NEW YORK, NY (USA)
    The Power of Conversation: Jewish Women and their Salons
    The Jewish Museum  (March 4 - July 10, 2005)

The Power of Conversation: Jewish Women and their Salons examines the significant role played by the salons of Jewish women in the development of art, literature, music, theater, philosophy, and politics in Europe and America from the late 18th century through the 1940's. More...

PARIS, (France)
    Josef Breitenbach - Visages de l'exil: Munich, Paris, New York, 1933-1945
    Memorial de la Shoah   (May 18 - September 11, 2005)

Photographe et homme engagé, Josef Breitenbach illustre par son oeuvre toutes les étapes du parcours de l'exilé allemand fuyant les persécutions raciales et politiques du régime nazi. More...

PARIS, (France)
    The Deported Artists of Montparnasse
    Musee de Montparnasse   (May 12 - October 2, 2005)

An exhibit entitled The Deported Artists of Montparnasse opened at the Musee de Montparnasse, which pays homage to the numerous artists deported from the neighborhood between 1941 and 1945. Over 150 works and documents will be featured, most by Jewish artists who came to Paris from Russia, Hungary, Poland, Lithuania, Estonia, Czechoslovakia and Greece, including Soutine, Jean Moulin, Robert Desnos, Violette Rougier Le Cocq, Hans Bellmer, Otto Wols and Max Ernst. More...

PARIS, (France)
    The Forgotten Women of Buchenwald
    Mémorial du Maréchal Leclerc de Hauteclocque et de la Libération de Paris Musée Jean Moulin   (April - July, 2005)

At the Musee Jean Moulin, an exhibit opened at the end of April called The Forgotten Women of Buchenwald, which is the first exhibit dedicated to the 30,000 women — Jews, Gypsies, Catholics, Communists and other political enemies of Nazism — who were deported to Buchenwald after June 1944. More...

PRAGUE (The Czech Republic)
    "Since then I have believed in fate…" Transports of Protectorate Jews to the Baltic States, 1942
    The Jewish Museum in Prague  (April 14 - July 10, 2005)

The exhibition Transports of Protectorate Jews to the Baltic States deals with the transport trains that were dispatched from the Terezín ghetto before 26 October 1942, when deportations to Auschwitz began. More...

SAN FRANCISCO, CA (USA)
    Scents of Purpose: Artists Interpret the Spice Box
    The Contemporary Jewish Museum  (May 4 - September 5, 2005)

In the longstanding tradition of the Museum, the Invitational encourages artists of all backgrounds from around the country to make us think afresh by creating original interpretations of traditional Jewish ritual objects using a variety of media. This year, the spice box (or besamim) box takes center stage. More...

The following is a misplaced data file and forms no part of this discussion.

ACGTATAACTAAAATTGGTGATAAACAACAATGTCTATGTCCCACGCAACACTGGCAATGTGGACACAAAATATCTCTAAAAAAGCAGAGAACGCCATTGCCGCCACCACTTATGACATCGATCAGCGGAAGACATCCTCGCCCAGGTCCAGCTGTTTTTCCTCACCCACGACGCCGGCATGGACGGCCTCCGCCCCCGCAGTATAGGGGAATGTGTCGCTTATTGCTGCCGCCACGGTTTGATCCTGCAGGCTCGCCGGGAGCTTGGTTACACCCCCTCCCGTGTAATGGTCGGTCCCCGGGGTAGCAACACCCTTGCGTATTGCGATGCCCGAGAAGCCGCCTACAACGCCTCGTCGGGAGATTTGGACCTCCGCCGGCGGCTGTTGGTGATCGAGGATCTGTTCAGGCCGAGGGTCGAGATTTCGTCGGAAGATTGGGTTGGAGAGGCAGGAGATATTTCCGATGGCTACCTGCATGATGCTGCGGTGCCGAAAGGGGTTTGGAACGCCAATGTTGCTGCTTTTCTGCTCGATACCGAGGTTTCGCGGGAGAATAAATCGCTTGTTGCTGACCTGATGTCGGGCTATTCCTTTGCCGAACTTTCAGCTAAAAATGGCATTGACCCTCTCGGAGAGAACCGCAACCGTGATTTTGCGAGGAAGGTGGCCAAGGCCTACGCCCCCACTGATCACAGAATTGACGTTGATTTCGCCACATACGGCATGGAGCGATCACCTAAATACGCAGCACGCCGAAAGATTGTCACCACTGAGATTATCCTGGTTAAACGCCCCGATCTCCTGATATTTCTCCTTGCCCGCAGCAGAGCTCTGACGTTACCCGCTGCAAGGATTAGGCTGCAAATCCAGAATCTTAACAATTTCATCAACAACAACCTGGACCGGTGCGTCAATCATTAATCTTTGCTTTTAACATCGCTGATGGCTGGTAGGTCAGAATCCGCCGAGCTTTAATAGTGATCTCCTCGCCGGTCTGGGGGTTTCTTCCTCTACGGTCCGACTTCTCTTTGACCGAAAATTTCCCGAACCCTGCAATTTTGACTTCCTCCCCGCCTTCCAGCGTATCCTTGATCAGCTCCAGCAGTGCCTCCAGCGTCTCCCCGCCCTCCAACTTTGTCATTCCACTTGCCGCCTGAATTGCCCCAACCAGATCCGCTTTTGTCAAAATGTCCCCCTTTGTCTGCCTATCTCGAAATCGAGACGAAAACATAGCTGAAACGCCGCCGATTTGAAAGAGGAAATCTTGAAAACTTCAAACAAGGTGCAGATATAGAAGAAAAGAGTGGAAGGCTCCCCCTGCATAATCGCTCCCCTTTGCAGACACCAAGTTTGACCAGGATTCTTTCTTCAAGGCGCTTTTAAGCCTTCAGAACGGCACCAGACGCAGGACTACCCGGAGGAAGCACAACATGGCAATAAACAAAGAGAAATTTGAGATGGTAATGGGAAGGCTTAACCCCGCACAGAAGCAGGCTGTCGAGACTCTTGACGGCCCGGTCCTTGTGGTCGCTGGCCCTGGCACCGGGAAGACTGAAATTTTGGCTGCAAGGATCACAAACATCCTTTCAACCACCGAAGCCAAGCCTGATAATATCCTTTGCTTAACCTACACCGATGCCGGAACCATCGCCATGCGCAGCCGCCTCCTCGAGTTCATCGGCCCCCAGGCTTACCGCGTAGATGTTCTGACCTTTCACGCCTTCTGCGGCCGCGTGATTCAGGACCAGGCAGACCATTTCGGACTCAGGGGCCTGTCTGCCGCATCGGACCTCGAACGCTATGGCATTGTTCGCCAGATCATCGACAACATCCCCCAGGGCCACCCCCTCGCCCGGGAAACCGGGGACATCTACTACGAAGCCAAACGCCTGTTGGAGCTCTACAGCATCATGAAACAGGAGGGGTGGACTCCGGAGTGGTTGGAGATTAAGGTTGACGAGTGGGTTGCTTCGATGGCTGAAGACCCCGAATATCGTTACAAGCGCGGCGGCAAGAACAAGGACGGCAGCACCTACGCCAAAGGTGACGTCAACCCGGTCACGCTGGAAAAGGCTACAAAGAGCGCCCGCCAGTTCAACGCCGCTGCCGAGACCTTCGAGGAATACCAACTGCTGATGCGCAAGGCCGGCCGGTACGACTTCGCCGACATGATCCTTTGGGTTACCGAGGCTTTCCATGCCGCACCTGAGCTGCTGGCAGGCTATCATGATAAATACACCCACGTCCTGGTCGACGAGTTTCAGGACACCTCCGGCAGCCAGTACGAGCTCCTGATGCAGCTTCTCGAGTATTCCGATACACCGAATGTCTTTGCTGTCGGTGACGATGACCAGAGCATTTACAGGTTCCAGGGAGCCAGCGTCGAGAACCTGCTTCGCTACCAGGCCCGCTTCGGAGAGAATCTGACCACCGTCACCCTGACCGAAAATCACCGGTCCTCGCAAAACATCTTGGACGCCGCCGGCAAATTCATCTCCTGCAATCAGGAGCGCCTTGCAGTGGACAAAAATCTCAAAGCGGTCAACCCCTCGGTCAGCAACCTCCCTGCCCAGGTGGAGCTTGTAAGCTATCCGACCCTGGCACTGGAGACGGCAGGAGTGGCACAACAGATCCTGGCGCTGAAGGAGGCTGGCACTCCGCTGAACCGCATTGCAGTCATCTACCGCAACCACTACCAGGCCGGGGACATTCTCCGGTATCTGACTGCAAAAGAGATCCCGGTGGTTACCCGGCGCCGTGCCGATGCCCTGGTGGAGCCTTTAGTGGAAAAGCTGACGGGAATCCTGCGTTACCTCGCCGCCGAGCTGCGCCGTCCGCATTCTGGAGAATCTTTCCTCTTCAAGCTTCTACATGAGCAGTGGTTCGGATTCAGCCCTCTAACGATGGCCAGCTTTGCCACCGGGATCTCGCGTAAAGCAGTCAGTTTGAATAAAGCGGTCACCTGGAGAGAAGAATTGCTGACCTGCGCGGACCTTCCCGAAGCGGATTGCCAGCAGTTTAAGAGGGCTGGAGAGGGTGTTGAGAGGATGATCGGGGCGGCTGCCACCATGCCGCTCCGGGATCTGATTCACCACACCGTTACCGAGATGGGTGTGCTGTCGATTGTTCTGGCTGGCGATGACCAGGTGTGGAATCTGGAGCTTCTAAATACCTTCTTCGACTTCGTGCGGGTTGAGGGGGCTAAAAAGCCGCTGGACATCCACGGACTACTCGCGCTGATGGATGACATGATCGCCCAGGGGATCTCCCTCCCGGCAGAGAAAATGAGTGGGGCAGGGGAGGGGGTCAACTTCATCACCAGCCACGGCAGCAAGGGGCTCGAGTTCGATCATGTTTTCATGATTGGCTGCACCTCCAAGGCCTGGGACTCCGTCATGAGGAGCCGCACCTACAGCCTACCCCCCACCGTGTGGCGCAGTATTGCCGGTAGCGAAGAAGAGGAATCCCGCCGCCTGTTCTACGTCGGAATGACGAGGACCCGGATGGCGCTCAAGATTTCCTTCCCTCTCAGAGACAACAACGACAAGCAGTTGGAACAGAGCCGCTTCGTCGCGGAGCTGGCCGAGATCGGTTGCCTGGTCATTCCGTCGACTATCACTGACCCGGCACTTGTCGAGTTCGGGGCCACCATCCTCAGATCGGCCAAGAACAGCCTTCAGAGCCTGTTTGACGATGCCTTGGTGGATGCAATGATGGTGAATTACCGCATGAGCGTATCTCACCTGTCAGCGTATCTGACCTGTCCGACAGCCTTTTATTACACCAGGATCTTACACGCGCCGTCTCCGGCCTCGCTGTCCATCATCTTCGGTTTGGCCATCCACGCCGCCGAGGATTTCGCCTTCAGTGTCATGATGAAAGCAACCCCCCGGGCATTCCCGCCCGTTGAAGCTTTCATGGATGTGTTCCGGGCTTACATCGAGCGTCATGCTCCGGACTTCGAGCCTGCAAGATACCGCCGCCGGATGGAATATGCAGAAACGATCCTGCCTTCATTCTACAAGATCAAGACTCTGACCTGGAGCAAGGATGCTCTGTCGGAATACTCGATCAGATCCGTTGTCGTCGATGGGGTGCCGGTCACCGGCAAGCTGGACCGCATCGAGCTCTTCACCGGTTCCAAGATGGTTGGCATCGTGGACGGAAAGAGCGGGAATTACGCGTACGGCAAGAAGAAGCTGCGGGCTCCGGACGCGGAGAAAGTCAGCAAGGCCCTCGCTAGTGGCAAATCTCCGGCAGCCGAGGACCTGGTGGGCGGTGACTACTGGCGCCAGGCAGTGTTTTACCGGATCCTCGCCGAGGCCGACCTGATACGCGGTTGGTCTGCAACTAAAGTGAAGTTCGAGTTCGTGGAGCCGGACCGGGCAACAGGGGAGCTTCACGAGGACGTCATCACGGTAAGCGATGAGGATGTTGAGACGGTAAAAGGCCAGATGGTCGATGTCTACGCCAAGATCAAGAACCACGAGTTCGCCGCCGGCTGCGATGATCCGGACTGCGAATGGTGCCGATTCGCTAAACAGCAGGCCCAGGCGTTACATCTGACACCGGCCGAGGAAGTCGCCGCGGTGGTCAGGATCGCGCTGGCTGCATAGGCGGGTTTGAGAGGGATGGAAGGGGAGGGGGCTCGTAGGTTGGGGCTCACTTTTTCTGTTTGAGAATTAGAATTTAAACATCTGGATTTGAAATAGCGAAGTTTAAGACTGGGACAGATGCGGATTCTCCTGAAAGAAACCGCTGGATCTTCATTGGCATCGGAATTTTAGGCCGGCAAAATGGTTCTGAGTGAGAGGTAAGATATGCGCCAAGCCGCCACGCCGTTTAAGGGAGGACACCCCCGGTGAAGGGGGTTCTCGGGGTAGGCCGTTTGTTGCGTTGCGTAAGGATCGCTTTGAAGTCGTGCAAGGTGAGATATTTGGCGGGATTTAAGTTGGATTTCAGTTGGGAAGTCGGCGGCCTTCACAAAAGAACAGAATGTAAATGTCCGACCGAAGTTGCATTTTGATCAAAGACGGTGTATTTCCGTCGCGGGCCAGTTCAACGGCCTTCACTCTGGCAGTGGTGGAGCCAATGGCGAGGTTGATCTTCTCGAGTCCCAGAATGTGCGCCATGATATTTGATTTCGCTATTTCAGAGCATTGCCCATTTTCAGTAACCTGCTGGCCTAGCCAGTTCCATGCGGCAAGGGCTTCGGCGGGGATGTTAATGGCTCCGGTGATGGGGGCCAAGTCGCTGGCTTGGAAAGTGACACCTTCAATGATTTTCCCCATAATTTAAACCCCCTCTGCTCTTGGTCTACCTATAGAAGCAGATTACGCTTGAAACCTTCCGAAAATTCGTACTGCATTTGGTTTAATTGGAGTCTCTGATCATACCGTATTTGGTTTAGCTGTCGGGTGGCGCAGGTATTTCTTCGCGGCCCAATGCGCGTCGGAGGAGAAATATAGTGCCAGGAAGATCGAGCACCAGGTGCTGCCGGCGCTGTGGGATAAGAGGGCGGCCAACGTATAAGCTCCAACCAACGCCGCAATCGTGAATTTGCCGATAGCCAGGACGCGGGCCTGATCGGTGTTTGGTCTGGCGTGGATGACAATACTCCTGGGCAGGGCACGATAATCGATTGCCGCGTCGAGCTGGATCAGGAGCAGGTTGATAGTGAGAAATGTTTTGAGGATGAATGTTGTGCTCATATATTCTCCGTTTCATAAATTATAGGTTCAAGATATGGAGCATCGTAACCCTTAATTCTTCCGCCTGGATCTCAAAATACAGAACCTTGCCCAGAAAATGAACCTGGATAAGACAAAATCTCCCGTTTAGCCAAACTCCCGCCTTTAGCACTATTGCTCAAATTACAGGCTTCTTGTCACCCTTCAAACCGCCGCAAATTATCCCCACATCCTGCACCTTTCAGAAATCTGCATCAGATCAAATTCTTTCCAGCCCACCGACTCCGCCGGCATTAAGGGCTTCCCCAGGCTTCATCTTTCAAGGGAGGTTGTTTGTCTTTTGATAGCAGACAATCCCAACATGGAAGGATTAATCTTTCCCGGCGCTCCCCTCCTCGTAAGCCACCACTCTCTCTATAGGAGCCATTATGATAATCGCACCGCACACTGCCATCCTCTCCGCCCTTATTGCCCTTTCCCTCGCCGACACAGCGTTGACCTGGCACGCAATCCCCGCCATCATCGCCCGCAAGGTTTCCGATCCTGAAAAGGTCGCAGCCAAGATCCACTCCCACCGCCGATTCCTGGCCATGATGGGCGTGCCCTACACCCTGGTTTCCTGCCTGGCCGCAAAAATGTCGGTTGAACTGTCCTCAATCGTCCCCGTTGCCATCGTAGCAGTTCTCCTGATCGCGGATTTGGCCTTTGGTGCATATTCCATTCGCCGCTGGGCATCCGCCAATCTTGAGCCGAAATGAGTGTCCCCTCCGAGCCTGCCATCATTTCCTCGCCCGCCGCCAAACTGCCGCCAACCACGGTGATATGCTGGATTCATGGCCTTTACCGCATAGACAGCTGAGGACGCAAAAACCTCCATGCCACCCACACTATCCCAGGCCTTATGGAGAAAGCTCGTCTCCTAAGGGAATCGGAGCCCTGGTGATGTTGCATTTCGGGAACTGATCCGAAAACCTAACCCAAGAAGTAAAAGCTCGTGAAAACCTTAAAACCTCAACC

ST KILDA (Australia)
    Intersections : Reading the Space
    Jewish Museum of Australia  (April 5 - June 19, 2005)

Ground breaking cross cultural exhibition featuring the work of three women artists dealing with femaleness; cultural origins; faith and art: Irene Barberis, Australian and Christian; Jane Logemann, American Jewish and Parastou Forouhar, an Iranian Muslim living in Germany. More...

TROYES (France)
    RASHI and the Jews of Troyes during the Middle-Ages
    Mediatheque de l'Agglomeration Troyenne  (June 4 - September 4, 2005)

The exhibition to commemorate 900th anniversary of RASHI's death.

WASHINGTON, DC (USA)
    Jewish Costumes in the Ottoman Empire
    Washington DC Jewish Community Center  (starts March 10, 2005) More informations...

WASHINGTON, DC (USA)
    Through the Lens: Jeremy Goldberg's Washington
    Tifereth Israel Congregation  (April 3, 2005 - June 30, 2005)

A new exhibit at Tifereth Israel Congregation, explores the migration of the Jewish community in Washington, D.C. through its historic buildings. The exhibit, a joint project of the Jewish Historical Society of Greater Washington (JHSGW ) and Tifereth Israel Congregation, is built around photographs taken by Tifereth Israel congregant Jeremy Goldberg (1941-2002). More ...

WASHINGTON, DC (USA)
    Jewish Washington: Scrapbook of an American Community
    The National Building Museum  (June 24, 2004 - January 8, 2006)

The National Building Museum and the Jewish Historical Society of Greater Washington are partnering to present the first exhibition to explore the rich and unique history of the Washington-area Jewish community from its beginnings in 1795 to the present. More ...

Click here to view previous exhibitions listings

International Survey of Jewish Monuments
c/o Jewish Heritage Research Center
Box 210, 118 Julian Pl.
Syracuse, New York 13210-3419, USA

tel: (315) 474-2350
fax: (309) 403-1858

 
                                                                                  http://www.isjm.org/exhibition.htm
last updated: June 7, 2005